NSW to review accused stabber's history

Mert Ney, accused of the Sydney stabbing attack, is yet to be charged and is still in hospital

The NSW government is reviewing how agencies dealt with a young man in the weeks before he allegedly murdered a sex worker in a Sydney apartment and went on a CBD stabbing rampage.

Mert Ney is accused of killing 24-year-old Michaela Dunn in a Clarence Street apartment on Tuesday before allegedly stabbing 41-year old Linda Bo at the Hotel CBD.

He was later restrained by onlookers after running through the city streets brandishing a bloodied kitchen knife.

The 20-year-old remains under police guard in hospital and is yet to be charged.

His sister, who asked not to be named, on Wednesday apologised for her brother's actions, telling media he was suffering several mental health issues.

She described a recent "descent into insanity".

Ney's family reported him missing following a domestic dispute last week. It's understood he sought medical treatment about that time.

NSW Health Minister Brad Hazzard and Mental Health Minister Bronnie Taylor described the circumstances as "tragic" and have ordered a review.

"As with any critical incident, NSW Health will be reviewing all aspects of the care and treatment of the alleged perpetrator," they said in a joint statement.

The outcomes of the review will be provided to the ministers.

The NSW opposition says it's concerned communication between departments broke down, following a News Corp Australia report that Ney was staying in government emergency housing while police were searching for him over a domestic violence incident.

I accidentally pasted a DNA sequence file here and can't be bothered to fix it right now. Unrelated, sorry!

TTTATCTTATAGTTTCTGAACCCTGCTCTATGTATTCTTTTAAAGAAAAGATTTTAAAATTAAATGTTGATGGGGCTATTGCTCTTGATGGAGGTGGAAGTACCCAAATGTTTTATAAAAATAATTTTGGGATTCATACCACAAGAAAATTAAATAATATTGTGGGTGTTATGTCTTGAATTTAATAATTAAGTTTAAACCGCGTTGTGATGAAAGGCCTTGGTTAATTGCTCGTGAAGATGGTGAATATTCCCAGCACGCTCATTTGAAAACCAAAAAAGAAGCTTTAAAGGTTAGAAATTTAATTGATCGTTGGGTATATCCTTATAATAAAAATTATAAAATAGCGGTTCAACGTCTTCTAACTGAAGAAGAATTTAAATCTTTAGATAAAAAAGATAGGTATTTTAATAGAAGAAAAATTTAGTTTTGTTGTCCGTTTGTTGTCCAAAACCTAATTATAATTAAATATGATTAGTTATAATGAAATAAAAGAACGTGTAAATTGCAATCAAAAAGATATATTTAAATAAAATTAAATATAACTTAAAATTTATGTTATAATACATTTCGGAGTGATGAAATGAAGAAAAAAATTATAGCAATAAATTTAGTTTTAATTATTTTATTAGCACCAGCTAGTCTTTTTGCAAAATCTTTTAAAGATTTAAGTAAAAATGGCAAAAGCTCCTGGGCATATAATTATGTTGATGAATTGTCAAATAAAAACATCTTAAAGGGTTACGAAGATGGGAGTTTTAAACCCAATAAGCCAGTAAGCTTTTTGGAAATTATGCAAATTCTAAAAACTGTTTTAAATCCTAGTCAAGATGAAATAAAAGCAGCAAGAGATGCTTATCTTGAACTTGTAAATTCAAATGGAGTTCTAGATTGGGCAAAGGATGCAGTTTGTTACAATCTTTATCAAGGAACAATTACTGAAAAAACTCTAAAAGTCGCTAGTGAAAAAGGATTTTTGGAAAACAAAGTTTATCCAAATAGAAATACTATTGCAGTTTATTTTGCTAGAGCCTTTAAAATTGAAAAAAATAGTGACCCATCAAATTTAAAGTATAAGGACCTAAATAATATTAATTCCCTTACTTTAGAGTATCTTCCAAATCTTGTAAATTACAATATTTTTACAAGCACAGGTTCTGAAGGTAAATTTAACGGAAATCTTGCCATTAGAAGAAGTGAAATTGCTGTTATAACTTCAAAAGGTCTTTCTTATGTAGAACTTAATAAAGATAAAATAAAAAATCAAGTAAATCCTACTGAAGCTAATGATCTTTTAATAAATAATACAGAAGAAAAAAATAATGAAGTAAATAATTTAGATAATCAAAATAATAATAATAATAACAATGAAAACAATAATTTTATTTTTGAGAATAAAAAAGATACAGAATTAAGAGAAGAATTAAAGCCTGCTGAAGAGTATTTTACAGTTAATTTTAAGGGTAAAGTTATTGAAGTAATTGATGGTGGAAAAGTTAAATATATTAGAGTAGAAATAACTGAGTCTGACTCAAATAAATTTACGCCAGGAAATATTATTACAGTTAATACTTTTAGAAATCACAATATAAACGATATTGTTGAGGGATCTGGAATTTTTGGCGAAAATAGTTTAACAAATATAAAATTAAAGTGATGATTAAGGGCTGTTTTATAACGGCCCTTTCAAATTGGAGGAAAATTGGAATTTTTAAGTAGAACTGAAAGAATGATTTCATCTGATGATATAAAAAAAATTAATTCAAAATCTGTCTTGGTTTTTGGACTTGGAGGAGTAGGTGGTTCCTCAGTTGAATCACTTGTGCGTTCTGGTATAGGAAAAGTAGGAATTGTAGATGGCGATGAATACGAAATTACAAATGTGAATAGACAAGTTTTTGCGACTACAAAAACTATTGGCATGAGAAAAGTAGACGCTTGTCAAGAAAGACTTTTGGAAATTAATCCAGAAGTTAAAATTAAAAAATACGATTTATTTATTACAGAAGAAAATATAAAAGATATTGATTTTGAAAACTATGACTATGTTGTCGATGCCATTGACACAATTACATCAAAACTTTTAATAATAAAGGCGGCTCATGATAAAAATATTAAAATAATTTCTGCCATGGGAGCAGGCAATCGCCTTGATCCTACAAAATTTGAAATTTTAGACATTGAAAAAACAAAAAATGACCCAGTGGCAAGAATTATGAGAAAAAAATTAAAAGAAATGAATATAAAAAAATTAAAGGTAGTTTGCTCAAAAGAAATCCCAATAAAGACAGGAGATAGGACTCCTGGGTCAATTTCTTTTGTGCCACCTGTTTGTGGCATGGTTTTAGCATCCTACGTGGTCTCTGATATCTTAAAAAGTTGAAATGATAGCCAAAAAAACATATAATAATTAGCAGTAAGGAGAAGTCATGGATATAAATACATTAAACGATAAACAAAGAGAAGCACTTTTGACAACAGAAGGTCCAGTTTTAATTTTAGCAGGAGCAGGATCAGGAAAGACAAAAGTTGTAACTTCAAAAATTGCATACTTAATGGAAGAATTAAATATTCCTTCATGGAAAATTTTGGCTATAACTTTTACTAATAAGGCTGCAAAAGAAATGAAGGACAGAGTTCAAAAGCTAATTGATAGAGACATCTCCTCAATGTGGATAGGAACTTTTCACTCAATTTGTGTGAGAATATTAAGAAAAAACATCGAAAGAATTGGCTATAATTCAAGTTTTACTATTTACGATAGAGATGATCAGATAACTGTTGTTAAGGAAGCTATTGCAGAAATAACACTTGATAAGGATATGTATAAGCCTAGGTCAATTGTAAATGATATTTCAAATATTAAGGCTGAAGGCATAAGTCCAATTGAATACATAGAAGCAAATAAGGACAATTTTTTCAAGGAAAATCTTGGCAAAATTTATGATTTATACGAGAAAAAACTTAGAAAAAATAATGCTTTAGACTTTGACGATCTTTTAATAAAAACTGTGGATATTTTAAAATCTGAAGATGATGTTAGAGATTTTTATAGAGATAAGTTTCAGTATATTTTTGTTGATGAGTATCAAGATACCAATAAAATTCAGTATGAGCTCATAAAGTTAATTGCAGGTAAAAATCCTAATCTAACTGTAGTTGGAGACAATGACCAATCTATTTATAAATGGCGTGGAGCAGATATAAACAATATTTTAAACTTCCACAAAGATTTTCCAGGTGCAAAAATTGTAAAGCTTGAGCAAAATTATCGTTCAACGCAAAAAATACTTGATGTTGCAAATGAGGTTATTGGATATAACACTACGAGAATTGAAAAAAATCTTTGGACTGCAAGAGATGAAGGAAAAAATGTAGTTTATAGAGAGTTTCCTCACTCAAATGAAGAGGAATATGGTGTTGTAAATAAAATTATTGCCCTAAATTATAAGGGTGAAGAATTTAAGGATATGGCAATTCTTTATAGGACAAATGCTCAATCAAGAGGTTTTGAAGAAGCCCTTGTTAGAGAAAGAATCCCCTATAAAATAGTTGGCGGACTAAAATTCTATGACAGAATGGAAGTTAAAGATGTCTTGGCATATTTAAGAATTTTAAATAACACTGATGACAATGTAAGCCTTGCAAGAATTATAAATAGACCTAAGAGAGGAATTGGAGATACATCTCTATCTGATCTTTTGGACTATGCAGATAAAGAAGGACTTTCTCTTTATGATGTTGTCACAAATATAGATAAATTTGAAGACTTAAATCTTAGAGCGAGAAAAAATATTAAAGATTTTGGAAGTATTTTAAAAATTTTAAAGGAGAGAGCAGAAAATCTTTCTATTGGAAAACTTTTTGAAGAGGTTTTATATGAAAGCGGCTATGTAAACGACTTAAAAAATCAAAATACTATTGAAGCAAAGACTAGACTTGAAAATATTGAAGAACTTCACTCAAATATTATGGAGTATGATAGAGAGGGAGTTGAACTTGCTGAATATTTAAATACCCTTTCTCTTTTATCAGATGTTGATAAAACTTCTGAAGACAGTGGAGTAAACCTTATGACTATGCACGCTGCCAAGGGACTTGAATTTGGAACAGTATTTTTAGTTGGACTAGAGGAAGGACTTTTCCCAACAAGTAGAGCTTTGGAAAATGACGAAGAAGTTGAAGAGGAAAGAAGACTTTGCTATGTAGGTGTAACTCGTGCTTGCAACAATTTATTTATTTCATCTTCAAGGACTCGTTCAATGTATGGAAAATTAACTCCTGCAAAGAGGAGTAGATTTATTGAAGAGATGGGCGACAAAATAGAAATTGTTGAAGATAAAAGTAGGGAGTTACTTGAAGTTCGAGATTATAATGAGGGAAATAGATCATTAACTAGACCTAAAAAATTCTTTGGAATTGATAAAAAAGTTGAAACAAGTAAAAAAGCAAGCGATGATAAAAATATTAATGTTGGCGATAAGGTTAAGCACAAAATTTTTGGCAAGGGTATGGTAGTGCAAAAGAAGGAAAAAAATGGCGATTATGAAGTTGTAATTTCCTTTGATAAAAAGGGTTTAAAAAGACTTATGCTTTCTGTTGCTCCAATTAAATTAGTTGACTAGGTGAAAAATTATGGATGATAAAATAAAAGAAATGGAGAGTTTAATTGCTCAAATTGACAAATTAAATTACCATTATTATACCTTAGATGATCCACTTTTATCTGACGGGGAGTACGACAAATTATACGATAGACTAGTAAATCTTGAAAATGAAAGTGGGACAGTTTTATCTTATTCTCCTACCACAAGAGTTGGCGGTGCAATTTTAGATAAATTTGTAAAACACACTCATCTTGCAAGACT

"I don't want a situation where agencies in isolation are reviewing their practices when we need a system that works in a coordinated way, a meaningful way, to protect the individual, to support their family and, just as importantly, to support and protect the community," Labor health spokesman Ryan Park told reporters on Thursday.

Meanwhile, lawyer John Bamford has broken his silence, revealing he was the city worker - since dubbed "chair man" - who approached Ney before his arrest.

Mr Bamford told the Seven Network on Thursday he was getting lunch when he saw the 20-year-old with a knife raised.

"I just grabbed the chair and, you know, went after him basically as best I could," he said.

"What am I going to do, go home and say I was there and I could have done something and backed away from it? I mean there was just ... there was no option."

Ms Dunn has been remembered as an "incredible" woman by family and friends.

Police believe Ney attended the Clarence Street unit to see the 24-year-old for "the purposes of prostitution". She was later found with a slashed neck and pronounced dead at the scene.

Ms Bo, who Ney allegedly stabbed in the shoulder, was released from hospital on Wednesday night.

Investigators are still trying to piece together why Ney - who had a history of mental illness - launched the attack.

He was allegedly carrying a USB stick with information about recent mass casualties in New Zealand and the United States, and could be heard on video footage shouting "Allahu akbar".

NSW Police have not classed the attack as a terrorist incident and have not identified any links to terrorist organisations.

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